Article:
Play Live Radio
Next Up:
0:00
0:00
Available On Air Stations

Utah Families Follow Santa’s Trek With Help From NORAD

NORAD.jpg
NORADSanta.org
/

"Mom, can I see where Santa is?" asks 4-year-old Owen Shosted, perched next to his 9-year-old sister Allyson.

Their mom, Camille ChristensenShosted, pulls up NORAD’s Santa Tracker app for them, which pipes out a plucky instrumental version of "Santa Claus Is Coming To Town."

 

Every year the North American Aerospace Defense Command — or NORAD — in Colorado Springs, Colo., boots up its Santa Tracker. And every Christmas Eve, children across Utah, like Allyson and Owen, eagerly check in to see where Santa is on his delivery route.

 

15626325_10157942933555273_2714393746810614364_o.jpg
The Shosted family pose for a photo with Mr. and Mrs. Clause. The children use NORAD's Santa Tracker every year to figure out when Santa will arrive over Utah.

“Oh, so he hasn’t left yet. What do you guys think he’s doing?” Shosted asks her kids.

 

“I think he’s maybe getting his reindeer ready,” says Allyson.

 

“You think so?” she asks.

 

“Yeah!” her kids shout in unison.

 

Shosted says it’s a tradition she treasures with four Santa-believing kids under one roof. It’s also the 61st anniversary of the program.

 

“NORAD Tracks Santa is a tradition purely started by accident,” says Lt. Cmdr. Paul Noel with NORAD. And, yes, that’s his real name.

 

In 1955, a misprinted phone number in a local newspaper ad led to children calling the Continental Air Defense center, believing they were phoning Santa. The commander on duty played along, and a tradition was born.

 

“We have millions of hits on the site," says Noel. "And I can tell you on Christmas Eve...there are over 1,500 volunteers that come in throughout the night, and they’ll answer over 141,000 calls.”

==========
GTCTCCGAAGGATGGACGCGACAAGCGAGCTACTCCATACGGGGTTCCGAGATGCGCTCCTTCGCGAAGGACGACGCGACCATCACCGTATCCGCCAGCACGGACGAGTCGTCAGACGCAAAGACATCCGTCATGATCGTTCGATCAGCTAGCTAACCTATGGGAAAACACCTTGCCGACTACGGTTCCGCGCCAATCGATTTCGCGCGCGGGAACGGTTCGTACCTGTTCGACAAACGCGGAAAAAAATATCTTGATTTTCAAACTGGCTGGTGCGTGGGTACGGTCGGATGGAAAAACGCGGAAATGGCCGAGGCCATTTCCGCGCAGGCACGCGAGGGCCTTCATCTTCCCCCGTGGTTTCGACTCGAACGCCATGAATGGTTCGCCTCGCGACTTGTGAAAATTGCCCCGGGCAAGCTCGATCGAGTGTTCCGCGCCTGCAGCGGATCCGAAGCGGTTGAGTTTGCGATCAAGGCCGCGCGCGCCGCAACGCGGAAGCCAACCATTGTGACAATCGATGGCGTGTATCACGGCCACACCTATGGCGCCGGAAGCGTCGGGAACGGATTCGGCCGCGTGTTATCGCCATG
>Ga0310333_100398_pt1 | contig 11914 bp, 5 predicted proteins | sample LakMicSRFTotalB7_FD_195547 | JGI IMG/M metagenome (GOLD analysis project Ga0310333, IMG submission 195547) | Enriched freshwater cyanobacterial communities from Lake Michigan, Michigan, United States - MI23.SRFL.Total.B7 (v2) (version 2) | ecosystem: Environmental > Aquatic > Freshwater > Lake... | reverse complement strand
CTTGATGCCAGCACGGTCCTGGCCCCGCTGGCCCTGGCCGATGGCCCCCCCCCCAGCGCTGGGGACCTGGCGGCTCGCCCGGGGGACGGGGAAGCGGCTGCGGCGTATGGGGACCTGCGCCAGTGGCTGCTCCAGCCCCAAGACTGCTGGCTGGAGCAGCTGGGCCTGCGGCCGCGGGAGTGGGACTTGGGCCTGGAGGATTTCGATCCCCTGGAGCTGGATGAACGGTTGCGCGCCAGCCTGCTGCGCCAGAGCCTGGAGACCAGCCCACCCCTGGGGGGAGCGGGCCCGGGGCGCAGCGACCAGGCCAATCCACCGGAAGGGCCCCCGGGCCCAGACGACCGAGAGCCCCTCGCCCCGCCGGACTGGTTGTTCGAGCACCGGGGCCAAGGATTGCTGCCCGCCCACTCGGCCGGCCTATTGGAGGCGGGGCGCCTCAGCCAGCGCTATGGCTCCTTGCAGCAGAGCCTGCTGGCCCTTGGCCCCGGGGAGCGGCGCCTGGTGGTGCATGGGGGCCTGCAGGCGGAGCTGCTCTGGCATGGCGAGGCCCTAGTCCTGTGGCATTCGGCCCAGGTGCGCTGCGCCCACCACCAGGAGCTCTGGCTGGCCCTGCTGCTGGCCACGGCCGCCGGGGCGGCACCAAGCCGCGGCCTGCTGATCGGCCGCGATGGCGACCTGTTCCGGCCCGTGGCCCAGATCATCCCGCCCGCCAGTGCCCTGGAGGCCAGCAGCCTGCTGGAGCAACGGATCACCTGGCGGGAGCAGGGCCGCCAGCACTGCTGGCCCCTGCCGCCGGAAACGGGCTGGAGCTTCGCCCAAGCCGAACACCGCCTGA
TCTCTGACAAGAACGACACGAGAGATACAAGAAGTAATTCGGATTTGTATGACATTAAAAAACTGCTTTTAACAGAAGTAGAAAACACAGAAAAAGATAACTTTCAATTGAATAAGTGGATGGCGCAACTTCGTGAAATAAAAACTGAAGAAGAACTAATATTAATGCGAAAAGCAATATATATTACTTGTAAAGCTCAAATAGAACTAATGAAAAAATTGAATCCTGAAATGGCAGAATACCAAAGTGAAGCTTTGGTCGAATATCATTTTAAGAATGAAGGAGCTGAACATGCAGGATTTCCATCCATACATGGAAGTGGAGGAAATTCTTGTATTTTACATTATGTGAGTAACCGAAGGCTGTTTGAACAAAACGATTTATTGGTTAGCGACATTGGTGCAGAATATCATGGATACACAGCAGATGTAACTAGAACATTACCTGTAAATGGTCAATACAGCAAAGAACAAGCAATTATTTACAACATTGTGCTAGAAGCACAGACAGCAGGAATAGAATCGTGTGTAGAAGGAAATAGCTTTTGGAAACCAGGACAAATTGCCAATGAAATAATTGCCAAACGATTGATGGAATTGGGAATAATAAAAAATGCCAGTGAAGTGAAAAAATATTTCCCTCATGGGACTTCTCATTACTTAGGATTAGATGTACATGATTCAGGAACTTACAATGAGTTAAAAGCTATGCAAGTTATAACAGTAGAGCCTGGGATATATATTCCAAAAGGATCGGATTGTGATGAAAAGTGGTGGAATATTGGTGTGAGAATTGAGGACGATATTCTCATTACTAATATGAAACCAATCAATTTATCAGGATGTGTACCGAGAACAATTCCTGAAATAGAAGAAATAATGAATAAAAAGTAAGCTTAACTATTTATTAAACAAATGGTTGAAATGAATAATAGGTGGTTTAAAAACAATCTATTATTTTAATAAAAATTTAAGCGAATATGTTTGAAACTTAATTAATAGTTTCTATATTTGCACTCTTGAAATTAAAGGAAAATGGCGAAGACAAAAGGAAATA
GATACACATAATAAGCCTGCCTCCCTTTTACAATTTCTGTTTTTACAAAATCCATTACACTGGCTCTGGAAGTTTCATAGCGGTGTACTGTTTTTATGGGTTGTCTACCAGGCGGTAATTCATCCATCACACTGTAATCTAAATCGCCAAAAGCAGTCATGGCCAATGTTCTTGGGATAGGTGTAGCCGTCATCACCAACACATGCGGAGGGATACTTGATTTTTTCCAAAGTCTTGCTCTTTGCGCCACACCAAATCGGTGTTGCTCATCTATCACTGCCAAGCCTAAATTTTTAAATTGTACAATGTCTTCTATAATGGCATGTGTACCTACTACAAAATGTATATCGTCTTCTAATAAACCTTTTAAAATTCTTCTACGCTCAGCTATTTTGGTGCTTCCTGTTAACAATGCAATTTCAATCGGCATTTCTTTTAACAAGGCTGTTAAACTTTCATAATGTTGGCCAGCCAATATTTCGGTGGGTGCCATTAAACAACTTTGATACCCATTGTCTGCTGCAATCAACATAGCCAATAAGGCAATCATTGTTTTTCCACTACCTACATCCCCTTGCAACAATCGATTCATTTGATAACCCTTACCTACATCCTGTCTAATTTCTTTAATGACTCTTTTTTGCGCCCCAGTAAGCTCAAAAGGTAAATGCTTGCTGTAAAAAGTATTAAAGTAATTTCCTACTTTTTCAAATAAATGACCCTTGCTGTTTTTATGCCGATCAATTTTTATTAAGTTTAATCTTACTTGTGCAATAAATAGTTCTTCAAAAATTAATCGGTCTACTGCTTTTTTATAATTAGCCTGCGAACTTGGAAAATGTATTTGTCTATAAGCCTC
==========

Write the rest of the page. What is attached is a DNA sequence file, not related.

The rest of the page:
NORAD has also expanded its reach with social media sites, games, music and a countdown clock, which Salt Lake brothers Finley and Bryce Barker, ages 5 and 4, are eagerly watching with their mom Julia Lyon.

 

“What does it say?” Lyon asks.

 

“Zero-two, zero-five, five-one, zero-eight," says Finley.  

 

“Two days, five hours, 51 minutes,” she translates.

 

NORAD says the most important thing for kids to remember is that Santa only stops at homes where children are already asleep.

 

Julia joined KUER in 2016 after a year reporting at the NPR member station in Reno, Nev. During her stint, she covered battleground politics, school overcrowding, and any story that would take her to the crystal blue shores of Lake Tahoe. Her work earned her two regional Edward R. Murrow awards. Originally from the mountains of Western North Carolina, Julia graduated from UNC-Chapel Hill in 2008 with a degree in journalism. She’s worked as both a print and radio reporter in several states and several countries — from the 2008 Beijing Olympics to Dakar, Senegal. Her curiosity about the American West led her to take a spontaneous, one-way road trip to the Great Basin, where she intends to continue preaching the gospel of community journalism, public radio and podcasting. In her spare time, you’ll find her hanging with her beagle Bodhi, taking pictures of her food and watching Patrick Swayze movies.
KUER is listener-supported public radio. Support this work by making a donation today.